Tulane University - Jambalaya Yearbook (New Orleans, LA)

 - Class of 1985

Page 207 of 408

 

Tulane University - Jambalaya Yearbook (New Orleans, LA) online yearbook collection, 1985 Edition, Page 207 of 408
Page 207 of 408



Tulane University - Jambalaya Yearbook (New Orleans, LA) online yearbook collection, 1985 Edition, Page 206
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Tulane University - Jambalaya Yearbook (New Orleans, LA) online yearbook collection, 1985 Edition, Page 208
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Page 207 text:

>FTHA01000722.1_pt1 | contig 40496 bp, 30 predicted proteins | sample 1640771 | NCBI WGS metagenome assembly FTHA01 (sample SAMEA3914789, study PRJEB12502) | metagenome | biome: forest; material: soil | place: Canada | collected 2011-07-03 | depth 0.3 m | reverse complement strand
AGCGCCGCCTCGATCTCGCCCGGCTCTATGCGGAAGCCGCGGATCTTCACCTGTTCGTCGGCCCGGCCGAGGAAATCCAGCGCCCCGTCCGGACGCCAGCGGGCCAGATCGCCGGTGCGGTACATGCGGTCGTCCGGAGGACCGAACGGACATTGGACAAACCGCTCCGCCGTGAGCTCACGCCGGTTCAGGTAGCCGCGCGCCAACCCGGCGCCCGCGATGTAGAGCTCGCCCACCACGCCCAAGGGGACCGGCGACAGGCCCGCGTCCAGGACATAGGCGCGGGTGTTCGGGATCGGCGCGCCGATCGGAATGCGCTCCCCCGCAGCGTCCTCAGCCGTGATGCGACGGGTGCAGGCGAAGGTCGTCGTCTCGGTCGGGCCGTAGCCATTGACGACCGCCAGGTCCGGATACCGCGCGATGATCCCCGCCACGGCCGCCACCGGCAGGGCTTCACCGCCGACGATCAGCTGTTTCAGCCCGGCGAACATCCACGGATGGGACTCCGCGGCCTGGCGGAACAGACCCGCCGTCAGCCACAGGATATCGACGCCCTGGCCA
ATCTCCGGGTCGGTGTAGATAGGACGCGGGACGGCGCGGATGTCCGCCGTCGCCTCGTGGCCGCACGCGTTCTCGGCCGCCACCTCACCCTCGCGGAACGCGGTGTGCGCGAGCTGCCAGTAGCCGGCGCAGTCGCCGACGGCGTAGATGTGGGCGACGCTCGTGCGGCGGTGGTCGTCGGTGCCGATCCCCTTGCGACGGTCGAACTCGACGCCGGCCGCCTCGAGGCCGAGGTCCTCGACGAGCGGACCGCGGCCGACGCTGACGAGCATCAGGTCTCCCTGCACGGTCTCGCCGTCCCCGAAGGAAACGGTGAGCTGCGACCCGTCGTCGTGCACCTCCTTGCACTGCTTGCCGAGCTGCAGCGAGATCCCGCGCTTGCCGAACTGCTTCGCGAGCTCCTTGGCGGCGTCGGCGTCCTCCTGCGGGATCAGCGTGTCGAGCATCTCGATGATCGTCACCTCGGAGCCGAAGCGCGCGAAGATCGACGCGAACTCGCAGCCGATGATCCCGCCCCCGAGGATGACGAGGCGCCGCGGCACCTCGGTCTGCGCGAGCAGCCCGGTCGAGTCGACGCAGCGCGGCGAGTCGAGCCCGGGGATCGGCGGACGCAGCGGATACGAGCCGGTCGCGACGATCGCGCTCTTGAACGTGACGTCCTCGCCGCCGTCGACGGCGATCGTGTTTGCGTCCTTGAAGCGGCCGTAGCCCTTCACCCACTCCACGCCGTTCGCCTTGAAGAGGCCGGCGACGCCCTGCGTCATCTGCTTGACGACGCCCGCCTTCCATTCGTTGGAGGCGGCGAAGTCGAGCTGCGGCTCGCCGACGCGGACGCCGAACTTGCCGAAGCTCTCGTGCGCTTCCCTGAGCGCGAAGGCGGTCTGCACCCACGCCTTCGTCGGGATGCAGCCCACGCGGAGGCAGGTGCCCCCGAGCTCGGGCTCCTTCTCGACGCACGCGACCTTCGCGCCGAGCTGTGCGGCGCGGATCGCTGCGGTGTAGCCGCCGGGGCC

The whole ordeal was, quite simply, very, very ugly. There was the obvious lack of discipline on the 1984 team, which saw a bench clear- ing brawl after the LSG game, several inci- dents of taunting opponents with foul lan- guage and finger pointing, and the filthy incident involving a player allegedly har- rassing several coeds in their dorm shower. And first and foremost, there was the poor performance of the team, which lost football games in bunches. Looking back to the pre-season, hopes were rather high for the ' 84 Wave, mostly because of a classy, talented young quarter- back named Ken Karcher, who had trans- ferred from the University of Notre Dame. Karcher would not have had the season that was expected of him (the overly high expectations may have probably hurt him), but he did have a few outstanding games. Tulane ' s opening contest, however, a crushing loss to Mississippi State in the Su- perdome, was not one of them. Karcher, known for his accurate arm, did not complete a pass in 13 attempts, and a favored Tulane team was mauled 30-3. If Karcher ' s performance was bad, the showing of Tulane ' s defense was miserable as Bulldog quarterback Don Smith passed through and around Tulane ' s secondary as though they were statues in a park. The following Saturday, a shellshocked Wave team traveled to Gainesville, Florida to face a Gator team that had just been charged with over 100 NCAA rule viola- tions. Karcher improved quite a bit, throw- ing for a couple of touchdowns. But the defense? Oh did it get worse? The powerful Gators who many felt were the best in the nation at seasons end, scored seemingly at will, humiliating the Wave 63-21. That ' s SIXTY THREE points in case you read right over that staggering score. This would be the Gator ' s rule-buster head Coach Charley Pell ' s last game as he was fired a few days later. He did, however, go out with a bang. Having started miserably, the Wave re- turned home to face the Kentucky Wildcats and played their best football of the season (which isn ' t saying much) only to fall 30-26 in the waning moments. Karcher continued to improve, completing 24 of 37 passes for 223 yards and two touchdowns. Again, the confused, confidenceless Wave defense couldn ' t do the job in this losing homecom- ing effort and fell to 0-3. Things didn ' t look good. Following a fourth, uneventful loss to Ole Miss in Oxford, the winless Wave traveled to Nashville, Tennessee to face an undefeat- ed and highly ranked Vanderbilt team. This was, without a doubt, the sweetest moment in what was a very sour season. Both the offense and the defense did their part in a shocking 27-23 win. When Vander- bilt had the ball, Tulane ' s revamped defense swarmed forcing highly touted Vandy quar- terback Into four interceptions, two of them by senior New Orleans native Benny Burst. On offense, it was all Karcher. The junior signal caller completed 24 of 39 passes for 316 yards and a touchdown. Later in the week, Karcher was named Sports lllustrat- ed ' s player of the week for his performance. The following week, Tulane ' s upbeat per- formance carried over in an impressive 35-7 win over Southern Mississippi. All of the sudden, Wave fans were talking about 9 revamped team. A team that had finally found themselves. The offense was rolling. And most encouraging, the defense, which had allowed an average of 35 points in the four opening losses, had allowed just 15 per game in back to back wins. Who knows, people thought, this team might prove us wrong after all. Of course, they didn ' t. Although the de- fense kept pace against Florida State in Tal- , lahassee, allowing the explosive SeminoleaT just one offensive touchdown, the offense, particularly the punt protection, collapsed. FSO blocked two punts which led to touch- downs, the Wave offensive attack did noth- ing, and a two game win streak had ended with a 27-6 loss. For the next two weeks, the offense slept and slept. Though the defense played re- markably, the losses piled up. The Wave mustered up only two field goals in a 13-6 loss to Virginia Tech in Blacksburg. They managed only 10 points in a 21-10 loss to the University of Pittsburgh at Pitt Field. And returned home at 2-7 to face Memphis State in the Superdome. With the defense now a strong dependable unit, the Wave managed to snap their second three game losing streak with a listless 14-9 win over the Tigers. Another team nick- named the Tigers, the Sugar Bowl bound Ti- gers of LSU, was all that remained of what had been a long, disappointing season. In front of almost 80,000 boisterous fans in Tiger stadium, a pesky Wave team with nothing to lose, played their most inspired football of the year behind a senior running back with a heart the size of Tiger Stadium. Mike Jones, a quiet, classy runner playing his final game for the Wave, saved his best for last. Running like a man possessed, Jones, who couldn ' t hold back his tears in the post game Interview, carried the ball 17 times for 129 yards. But it wasn ' t enough as the Tigers held for a 33-15 win, ending the Wave ' s season at a sorry 3-8. A bench clear- ing brawl ended the contest. While most Wave fans were carried away in the losses and the controversy of 1984, many fine individual performances were overlooked. On offense. Junior tight end Larry Route caught a team leading 46 passes for 478 yards and three touchdowns, Senior wide receiver hauled in 33 passes for 509 yards and four touchdowns. Senior kicker Tony Wood played well, hitting 18 out of 19 extra points and 13 of 17 field goal attempts. On defense. Junior linebacker Burnell Dent piled up a team leading 139 tackles and Benny Burst snared five interceptions. But again, the bad outweighted the good. Several weeks after the season, the Tu- lane administration fired Wally English. Athletic Ditector Wall cited " broad irrecon- cilable policy differences between English and the Tuland administration " as the rea- son for the firing. ' Looking back over all the problems that haunted Tulane football during the English era, you couldn ' t really blame the adminis- tration for wanting a change. Sometimes, even if it ' s no one person ' s fault, a change is needed to turn things around. For Tulane football, that time for a change was indeed after the season of 1984. A year that saw losses, controversy, poor fan support and little discipline. A year in which Tulane ' s football pro- gram indeed hit rock bottom. — S. Master I football 203